Since communities differ greatly, promoting the community's health has to be done within the context of the community's need. Just as Maslow defined the needs for individuals, every community has a sociological explanation of it needs and consequently its behavior.' Every community has several levels of needs:
Physiological Needs: This first level of community motivators includes such needs as hunger, clothing and personal comfort.
Health and Safety Needs: This second level of community motivators includes health, security, protection, freedom from fear, anxiety and chaos, need for structure, order, law.
Acceptance Needs: This third level includes the need for the community to be accepted and to be recognized by the society at large.
Esteem Needs: The fourth level of the hierarchy focuses on the need for the community to be respected by others and to attain self-confidence, strength, a feeling of worth.
Community Actualization Needs: The fifth level of the hierarchy represents the highest level of fulfillment that communities can strive for; communities that reach actualization realize their full potential.' (See Figure 4.3).
In accordance with Maslow's theory, as individuals satisfy their own needs and come closer to actualizing their innermost potentials, they become increasingly devoted to the happiness of others. Self-actualized people use their potentialities for creative results that are beneficial to themselves and to society as a whole; they surmount the dichotomy between individual development and the common good. However, the functional level of a community is based on the resources needed to address an individual's basic needs. Thus, a minority of individuals in a community can determine the functional level of the community if that minority represents a significant portion of the community. Essentially, the functional level of a community is based on the lowest level of need that a significant portion of the community is still struggling to meet.
Thus, where a significant portion of a community is still struggling to meet their need for food, shelter, and clothing (i.e., the homeless community), the functional level of the community is at the physiological level. Similarly, where a significant portion of the community is struggling with issues of violence, drugs, illness, and death (i.e., inner city communities), the functional level of the community is at the safety and health level.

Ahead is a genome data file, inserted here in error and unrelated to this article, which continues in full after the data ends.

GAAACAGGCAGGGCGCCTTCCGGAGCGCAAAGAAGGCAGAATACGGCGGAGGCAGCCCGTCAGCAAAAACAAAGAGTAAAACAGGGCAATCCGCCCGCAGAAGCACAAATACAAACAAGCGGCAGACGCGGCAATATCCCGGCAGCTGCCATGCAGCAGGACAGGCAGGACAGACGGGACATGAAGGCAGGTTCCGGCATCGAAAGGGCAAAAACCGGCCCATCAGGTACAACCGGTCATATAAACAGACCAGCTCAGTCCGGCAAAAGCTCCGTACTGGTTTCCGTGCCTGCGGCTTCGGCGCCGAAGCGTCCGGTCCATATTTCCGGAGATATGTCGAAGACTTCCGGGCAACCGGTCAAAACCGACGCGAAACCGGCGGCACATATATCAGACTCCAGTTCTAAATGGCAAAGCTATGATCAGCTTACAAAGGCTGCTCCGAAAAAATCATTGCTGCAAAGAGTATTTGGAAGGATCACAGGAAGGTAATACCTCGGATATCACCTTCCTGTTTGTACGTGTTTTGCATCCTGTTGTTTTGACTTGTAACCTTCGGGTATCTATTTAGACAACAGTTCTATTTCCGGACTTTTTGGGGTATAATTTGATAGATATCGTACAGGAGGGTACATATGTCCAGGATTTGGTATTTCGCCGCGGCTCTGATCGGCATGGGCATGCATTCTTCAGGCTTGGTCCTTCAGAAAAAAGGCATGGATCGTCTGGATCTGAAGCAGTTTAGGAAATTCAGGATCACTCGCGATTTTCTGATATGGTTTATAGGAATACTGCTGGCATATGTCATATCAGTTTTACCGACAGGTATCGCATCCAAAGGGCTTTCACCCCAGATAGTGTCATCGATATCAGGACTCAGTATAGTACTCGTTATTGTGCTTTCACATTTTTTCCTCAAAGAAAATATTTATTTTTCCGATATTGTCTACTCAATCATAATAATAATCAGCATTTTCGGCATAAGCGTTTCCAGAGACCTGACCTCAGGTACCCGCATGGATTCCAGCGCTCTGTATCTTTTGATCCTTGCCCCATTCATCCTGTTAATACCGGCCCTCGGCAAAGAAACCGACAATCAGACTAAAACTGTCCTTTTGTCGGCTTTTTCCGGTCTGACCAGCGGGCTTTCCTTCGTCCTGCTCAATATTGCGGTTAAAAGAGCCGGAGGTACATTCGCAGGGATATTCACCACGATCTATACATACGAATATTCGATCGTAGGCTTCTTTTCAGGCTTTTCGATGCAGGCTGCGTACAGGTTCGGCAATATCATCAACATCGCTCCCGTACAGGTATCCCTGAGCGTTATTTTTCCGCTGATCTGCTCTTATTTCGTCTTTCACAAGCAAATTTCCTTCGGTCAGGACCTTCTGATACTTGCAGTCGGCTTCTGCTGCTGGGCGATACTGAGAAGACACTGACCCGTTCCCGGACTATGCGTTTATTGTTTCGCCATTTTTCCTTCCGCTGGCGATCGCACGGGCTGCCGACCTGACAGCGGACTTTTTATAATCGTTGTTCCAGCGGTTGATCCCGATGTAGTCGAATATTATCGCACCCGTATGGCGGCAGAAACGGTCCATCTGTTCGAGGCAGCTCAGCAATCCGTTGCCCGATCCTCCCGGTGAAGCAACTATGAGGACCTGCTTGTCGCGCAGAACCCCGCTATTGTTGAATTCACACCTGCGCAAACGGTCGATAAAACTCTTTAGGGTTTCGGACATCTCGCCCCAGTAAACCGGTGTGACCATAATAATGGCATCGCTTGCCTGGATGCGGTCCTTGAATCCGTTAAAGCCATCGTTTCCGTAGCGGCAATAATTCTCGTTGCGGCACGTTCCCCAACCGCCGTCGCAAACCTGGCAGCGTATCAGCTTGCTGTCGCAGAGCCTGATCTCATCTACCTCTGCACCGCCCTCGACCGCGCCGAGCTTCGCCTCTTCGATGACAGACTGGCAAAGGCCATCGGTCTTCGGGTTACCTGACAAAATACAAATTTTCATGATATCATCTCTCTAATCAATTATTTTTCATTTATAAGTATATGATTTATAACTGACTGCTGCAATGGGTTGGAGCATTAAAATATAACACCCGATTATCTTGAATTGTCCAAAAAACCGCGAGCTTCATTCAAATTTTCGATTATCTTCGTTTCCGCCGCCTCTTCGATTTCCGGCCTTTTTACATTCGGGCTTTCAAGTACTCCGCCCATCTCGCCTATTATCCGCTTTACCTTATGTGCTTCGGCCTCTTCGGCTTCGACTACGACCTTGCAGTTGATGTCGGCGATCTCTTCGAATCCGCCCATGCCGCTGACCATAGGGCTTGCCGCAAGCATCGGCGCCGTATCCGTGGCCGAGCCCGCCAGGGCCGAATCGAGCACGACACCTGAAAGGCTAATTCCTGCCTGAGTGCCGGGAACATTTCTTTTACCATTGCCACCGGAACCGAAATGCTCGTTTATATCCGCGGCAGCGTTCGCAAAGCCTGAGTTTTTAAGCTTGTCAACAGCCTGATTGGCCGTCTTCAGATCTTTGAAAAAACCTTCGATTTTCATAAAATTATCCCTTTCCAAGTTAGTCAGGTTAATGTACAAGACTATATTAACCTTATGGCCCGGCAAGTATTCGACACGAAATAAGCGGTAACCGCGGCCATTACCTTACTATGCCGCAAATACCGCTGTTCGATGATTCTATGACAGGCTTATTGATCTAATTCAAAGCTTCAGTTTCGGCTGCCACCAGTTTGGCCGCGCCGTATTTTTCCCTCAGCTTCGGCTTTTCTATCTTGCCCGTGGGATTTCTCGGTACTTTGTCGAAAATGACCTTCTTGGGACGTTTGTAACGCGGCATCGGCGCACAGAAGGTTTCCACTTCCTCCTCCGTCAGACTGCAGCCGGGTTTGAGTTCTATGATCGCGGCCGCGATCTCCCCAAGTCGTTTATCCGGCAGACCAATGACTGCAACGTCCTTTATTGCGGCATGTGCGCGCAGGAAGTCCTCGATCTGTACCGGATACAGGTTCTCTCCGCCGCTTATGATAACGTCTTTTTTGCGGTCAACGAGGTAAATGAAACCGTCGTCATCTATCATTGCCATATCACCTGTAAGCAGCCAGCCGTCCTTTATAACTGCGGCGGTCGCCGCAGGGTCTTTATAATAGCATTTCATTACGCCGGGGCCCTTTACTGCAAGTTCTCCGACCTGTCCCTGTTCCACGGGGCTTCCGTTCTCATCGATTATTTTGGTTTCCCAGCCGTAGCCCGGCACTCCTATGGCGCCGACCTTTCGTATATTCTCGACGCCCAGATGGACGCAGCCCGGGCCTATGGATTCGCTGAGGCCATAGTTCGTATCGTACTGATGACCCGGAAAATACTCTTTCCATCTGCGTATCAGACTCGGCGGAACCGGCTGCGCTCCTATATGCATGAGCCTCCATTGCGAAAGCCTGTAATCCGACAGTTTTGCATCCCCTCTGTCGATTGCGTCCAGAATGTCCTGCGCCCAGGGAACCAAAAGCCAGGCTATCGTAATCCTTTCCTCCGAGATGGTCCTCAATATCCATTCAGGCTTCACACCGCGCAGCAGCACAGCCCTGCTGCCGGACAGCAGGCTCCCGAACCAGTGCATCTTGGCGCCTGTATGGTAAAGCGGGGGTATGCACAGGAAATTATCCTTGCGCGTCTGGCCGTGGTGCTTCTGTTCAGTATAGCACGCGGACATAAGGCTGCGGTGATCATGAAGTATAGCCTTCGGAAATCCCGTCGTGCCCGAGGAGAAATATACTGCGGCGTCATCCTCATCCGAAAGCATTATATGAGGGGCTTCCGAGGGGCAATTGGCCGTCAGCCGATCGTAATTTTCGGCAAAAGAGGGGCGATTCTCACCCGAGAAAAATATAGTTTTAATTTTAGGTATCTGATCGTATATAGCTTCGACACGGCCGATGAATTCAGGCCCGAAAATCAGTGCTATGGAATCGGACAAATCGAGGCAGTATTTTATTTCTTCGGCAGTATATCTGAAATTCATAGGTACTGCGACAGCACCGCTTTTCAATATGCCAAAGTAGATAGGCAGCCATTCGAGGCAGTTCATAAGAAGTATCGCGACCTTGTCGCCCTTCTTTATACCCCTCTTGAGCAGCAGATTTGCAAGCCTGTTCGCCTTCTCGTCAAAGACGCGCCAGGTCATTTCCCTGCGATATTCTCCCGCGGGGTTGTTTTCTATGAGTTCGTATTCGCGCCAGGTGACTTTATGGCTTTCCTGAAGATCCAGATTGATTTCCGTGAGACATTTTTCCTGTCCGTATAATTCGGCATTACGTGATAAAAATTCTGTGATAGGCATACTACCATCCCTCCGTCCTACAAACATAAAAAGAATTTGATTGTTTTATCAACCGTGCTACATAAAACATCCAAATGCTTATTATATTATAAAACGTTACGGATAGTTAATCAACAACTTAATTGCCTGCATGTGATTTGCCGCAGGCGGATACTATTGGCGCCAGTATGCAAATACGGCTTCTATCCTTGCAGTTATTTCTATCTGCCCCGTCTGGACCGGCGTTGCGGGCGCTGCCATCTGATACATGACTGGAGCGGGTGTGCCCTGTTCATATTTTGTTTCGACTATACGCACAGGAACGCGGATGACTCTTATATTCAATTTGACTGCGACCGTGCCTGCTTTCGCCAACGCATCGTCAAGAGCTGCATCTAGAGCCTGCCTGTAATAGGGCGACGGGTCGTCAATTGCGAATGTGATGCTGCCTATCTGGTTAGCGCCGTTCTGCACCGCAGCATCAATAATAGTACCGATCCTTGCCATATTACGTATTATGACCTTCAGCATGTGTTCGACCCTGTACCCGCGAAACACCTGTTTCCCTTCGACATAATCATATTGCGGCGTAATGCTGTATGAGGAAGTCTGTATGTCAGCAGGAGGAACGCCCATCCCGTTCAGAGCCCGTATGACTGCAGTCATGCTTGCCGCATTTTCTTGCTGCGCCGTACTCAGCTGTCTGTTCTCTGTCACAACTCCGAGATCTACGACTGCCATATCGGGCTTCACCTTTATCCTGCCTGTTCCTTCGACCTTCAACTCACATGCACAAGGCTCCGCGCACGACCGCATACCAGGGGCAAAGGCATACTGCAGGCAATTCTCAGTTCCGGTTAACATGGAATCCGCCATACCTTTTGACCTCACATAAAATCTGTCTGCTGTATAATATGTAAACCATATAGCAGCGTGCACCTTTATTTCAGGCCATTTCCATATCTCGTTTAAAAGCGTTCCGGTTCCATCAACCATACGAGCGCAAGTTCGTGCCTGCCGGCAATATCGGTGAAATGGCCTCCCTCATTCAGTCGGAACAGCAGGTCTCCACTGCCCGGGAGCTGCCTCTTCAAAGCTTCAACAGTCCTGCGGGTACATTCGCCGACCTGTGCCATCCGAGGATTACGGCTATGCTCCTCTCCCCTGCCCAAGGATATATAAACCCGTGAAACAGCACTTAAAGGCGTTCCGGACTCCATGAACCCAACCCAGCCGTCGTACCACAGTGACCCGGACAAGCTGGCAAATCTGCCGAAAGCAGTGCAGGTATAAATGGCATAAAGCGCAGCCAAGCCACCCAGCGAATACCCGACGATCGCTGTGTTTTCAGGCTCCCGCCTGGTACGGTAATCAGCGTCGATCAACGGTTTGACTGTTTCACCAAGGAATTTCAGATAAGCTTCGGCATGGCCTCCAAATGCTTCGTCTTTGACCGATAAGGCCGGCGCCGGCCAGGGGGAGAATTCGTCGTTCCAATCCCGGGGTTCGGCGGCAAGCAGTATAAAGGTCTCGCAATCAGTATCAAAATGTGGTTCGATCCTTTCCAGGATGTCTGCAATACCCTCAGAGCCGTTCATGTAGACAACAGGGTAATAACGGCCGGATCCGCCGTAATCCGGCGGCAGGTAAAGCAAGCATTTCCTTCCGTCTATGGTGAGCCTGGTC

Community needs are hierarchical and the community's pursuit of a higher need is impaired until a lower need is substantially met. However, once lower needs are met, it is the higher unmet need that becomes the basis for motivation. Thus, identifying and helping a community to meet its unmet needs is essential not only to the survival of the community but to its growth and development as well.
The ultimate need that every individual has, and thus every community, is "actualization." Community actualization is the community's efforts to maximize its talents and resources--its effort to become all that it can. However, a community can't focus on actualization if its needs for food, clothing, shelter, safety, or health are not met. Rather, communities, like individuals, will focus on obtaining "lesser" unmet needs. Consequently, the focus of community health should be to see that the basic community need, a satisfactory level of health, is met. No community can become actualizing without health.
In a class-based society, we have communities that are functioning and competing on different need attainment levels. Many middle-class and upper-class communities' unmet needs are esteem and actualization. Individual rights and interests are necessary for individuals to become self-actualized and to develop strong esteem. Consequently, individual rights are also necessary for a community that is working to develop esteem and to become actualized. Thus, for many middle- and upper-class communities, protecting individual rights and interests is a prerequisite for their community's need fulfillment.
Underclass communities struggling to obtain food, clothing, housing, safety, and health and middle-class communities struggling to obtain acceptance may view the rights and interests arguments advanced by those seeking esteem and actualization of lesser importance. This is a very significant fact when considering the impact needs fulfillment has had on policy-making in medicine, law, and community health. Since most of the policy makers and providers are functioning at least at a middle-class needs level, and many of their communities are striving to become actualized, much of the discussion around problem-solving is centered on protecting rights or interests. The result is that the policy makers and providers filter the potential policy, law, or intervention through their own community need for esteem and actualization.
Certainly, individual rights and interests are important to all communities, but they should not be the primary focus for basic community health policy. It may be an appropriate part of the legal analysis and it is certainly an appropriate part of the political analysis, but the discussion must also include a community needs focus.
Of course, a major question becomes how will that community focus be actualized without infringing on individual rights? Frankly, as long as we continue to think of individual rights and community interests as dichotomous needs in conflict with each other, it is impossible to construct a solution. Community Health Interventions
To that end, then, we can now look at the traditional public health approach to promoting community health. Public health interventions can be classified as primary, secondary, and tertiary intervention. Primary intervention steps in and prevents disease entirely--the disease never happens and never occurs. For example, school vaccination, fluoridation of the community water, and sanitation efforts are all primary community health interventions.